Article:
Ward uses his image to guide the reader to feel for the creature. The image is not simply showing Felix beating the creature; it implies more. By placing us down with the creature and showing him completely helpless Ward turns our focus and compassion to the feelings of the creature.


  1. I think the first paragraph should focus on the "argument" that Lynd Ward is attempting to make. Instead of explicitly telling the reader what is happening in the image, I think it is more interesting and effective to describe the event throughout your essay. In doing so you can break down the image into its specific aspects and at the same time, comment on their meaning.

    In the second paragraph, you are basically discussing the position of the monster's body but I think you jump from textual arguments to visual and back again too often. There is a need to mention the text but the prompt asked for a discussion of Ward's image and by referencing the text too much, it takes away from the focus on Ward. Also, the sentence "Ward shows a creature that is so vulnerable and helpless, who is easily knocked down and fails about leaving his body and face unprotected" confused me. Maybe I'm just reading it wrong.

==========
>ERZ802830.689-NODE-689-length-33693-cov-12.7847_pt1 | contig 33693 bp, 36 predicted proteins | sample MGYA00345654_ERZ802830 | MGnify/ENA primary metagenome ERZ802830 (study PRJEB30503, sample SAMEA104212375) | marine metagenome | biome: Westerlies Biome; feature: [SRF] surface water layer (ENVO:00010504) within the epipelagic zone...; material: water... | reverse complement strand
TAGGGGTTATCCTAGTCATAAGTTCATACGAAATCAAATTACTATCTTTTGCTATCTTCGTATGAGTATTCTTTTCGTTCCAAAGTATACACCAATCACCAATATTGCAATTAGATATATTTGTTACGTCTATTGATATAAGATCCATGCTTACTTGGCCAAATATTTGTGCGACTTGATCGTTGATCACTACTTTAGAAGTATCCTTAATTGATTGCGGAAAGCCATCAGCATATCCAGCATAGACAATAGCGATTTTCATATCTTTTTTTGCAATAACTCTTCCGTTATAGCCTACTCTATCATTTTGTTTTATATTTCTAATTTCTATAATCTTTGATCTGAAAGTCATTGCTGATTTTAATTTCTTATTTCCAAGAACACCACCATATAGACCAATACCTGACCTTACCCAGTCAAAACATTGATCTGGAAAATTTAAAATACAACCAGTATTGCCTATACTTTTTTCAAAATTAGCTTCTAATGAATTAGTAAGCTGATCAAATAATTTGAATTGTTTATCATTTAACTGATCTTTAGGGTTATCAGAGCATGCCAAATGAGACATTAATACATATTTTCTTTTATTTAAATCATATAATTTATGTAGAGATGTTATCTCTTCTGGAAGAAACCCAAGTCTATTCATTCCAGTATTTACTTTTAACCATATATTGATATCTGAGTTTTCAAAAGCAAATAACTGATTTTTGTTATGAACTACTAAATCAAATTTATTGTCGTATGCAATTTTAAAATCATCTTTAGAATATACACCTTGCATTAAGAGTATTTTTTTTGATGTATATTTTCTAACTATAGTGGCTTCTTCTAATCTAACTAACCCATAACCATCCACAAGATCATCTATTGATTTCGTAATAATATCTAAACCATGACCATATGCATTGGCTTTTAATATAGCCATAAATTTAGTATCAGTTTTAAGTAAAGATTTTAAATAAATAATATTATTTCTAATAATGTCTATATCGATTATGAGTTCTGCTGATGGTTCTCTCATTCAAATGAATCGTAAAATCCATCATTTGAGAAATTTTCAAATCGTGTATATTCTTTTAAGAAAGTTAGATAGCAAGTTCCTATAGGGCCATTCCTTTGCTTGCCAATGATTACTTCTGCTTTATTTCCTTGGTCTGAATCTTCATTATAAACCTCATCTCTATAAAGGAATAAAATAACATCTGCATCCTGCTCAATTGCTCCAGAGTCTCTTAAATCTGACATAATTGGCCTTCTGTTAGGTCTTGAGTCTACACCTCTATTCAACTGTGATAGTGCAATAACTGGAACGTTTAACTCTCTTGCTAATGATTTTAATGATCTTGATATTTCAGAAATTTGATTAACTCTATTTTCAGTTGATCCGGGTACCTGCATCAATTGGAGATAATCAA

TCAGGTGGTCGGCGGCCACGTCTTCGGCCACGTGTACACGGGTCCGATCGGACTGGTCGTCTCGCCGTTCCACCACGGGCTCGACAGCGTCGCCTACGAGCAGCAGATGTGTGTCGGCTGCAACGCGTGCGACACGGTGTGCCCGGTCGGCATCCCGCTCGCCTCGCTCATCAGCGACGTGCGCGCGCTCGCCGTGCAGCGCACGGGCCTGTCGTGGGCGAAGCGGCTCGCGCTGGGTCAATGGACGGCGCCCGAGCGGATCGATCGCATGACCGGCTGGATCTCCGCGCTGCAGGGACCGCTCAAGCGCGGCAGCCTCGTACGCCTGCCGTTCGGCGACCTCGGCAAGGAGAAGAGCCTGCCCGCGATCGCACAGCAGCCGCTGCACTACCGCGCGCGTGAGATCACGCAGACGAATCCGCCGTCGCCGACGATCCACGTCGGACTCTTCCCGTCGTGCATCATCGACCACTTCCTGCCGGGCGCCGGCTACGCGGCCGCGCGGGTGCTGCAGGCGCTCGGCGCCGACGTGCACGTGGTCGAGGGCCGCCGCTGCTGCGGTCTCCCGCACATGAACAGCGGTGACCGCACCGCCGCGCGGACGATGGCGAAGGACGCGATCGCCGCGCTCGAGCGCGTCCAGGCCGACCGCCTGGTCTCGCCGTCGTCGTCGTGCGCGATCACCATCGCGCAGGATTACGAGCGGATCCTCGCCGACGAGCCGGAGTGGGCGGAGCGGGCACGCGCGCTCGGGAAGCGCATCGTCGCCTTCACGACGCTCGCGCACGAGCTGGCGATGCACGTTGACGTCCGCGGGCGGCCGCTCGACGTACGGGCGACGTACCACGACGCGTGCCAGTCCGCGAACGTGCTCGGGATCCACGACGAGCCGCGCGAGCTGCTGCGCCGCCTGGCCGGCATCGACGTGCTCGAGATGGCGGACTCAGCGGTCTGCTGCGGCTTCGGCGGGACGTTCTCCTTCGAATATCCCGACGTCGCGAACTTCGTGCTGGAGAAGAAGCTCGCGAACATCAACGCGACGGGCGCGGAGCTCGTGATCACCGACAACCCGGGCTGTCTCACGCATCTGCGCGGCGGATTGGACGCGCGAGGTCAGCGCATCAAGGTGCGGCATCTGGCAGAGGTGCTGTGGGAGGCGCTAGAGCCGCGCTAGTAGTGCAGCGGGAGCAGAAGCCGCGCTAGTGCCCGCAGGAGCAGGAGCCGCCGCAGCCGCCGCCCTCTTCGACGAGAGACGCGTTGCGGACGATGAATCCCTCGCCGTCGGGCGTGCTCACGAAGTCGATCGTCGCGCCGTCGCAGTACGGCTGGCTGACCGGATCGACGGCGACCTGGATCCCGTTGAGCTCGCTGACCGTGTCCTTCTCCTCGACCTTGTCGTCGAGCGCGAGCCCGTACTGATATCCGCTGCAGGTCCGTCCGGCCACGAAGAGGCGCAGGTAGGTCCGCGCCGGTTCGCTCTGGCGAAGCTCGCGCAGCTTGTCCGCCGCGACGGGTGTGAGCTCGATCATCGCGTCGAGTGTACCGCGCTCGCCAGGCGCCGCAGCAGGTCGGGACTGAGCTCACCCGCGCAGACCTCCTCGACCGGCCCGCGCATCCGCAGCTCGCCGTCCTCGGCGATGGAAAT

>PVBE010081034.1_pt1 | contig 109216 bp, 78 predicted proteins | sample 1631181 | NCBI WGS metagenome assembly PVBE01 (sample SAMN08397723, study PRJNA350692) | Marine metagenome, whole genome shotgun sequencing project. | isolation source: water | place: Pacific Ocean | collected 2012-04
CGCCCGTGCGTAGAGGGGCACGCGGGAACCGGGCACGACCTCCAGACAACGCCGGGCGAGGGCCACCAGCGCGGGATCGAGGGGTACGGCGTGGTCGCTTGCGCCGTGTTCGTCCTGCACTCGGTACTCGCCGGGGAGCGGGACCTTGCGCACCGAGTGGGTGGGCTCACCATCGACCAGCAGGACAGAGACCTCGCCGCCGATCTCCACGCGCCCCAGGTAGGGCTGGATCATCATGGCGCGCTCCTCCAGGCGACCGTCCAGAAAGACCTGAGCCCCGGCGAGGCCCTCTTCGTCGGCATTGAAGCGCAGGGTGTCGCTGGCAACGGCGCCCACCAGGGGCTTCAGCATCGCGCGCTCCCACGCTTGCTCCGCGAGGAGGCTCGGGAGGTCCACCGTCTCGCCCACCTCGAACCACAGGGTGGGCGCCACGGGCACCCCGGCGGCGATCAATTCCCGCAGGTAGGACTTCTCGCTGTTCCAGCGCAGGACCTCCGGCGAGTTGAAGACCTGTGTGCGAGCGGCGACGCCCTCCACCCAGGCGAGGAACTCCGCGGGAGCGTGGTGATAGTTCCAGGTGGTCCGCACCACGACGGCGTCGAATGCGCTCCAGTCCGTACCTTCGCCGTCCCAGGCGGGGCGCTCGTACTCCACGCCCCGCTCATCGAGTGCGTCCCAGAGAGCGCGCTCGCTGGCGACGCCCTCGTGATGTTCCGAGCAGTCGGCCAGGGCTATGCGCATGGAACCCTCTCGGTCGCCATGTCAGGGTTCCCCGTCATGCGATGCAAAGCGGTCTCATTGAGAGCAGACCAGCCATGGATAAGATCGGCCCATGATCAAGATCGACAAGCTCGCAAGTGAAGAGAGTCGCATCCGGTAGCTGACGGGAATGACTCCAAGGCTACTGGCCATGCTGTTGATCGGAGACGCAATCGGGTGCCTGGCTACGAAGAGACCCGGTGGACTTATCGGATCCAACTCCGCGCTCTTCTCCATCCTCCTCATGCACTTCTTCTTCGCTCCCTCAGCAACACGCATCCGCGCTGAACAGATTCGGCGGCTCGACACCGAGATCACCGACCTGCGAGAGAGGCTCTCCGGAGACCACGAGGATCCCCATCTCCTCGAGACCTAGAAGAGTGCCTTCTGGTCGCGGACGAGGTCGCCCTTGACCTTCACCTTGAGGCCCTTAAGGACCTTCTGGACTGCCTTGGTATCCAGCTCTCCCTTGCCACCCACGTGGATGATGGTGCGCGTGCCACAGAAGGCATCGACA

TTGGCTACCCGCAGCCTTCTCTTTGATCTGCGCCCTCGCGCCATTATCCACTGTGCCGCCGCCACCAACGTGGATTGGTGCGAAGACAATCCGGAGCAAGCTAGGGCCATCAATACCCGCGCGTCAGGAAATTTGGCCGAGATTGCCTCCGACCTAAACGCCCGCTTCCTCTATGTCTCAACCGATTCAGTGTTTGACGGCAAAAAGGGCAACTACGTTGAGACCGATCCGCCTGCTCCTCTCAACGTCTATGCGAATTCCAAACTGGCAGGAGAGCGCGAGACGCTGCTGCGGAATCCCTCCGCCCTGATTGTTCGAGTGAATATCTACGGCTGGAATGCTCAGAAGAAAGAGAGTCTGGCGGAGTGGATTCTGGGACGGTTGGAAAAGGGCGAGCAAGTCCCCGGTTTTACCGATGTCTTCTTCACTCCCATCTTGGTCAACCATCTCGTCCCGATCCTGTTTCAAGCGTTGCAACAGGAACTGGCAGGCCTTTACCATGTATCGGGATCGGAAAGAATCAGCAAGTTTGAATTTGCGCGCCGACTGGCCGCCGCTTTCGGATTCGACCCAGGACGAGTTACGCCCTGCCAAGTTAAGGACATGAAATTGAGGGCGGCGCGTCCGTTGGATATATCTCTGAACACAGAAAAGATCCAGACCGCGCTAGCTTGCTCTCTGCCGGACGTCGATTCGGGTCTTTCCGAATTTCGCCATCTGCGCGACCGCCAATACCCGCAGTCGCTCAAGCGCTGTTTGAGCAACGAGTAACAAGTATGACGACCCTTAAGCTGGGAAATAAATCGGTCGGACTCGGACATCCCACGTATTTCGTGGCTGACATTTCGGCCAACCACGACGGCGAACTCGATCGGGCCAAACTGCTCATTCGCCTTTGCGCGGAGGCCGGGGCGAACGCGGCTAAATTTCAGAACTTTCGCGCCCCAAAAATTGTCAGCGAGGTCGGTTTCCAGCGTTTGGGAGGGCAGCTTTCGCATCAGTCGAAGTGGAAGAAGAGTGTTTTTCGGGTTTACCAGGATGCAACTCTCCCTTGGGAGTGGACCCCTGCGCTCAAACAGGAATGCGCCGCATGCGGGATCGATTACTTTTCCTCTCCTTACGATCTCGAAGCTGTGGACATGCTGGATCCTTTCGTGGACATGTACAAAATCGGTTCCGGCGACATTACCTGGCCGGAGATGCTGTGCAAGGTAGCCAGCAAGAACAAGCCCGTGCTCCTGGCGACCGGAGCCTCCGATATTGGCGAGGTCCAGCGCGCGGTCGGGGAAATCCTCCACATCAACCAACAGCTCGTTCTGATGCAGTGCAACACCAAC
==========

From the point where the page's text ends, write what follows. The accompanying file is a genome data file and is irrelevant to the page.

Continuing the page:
The third paragraph brings up a good point about the point of view, but the paragraph itself seemed very redundant. I really liked what you said about the viewer being forced to experience his emotions.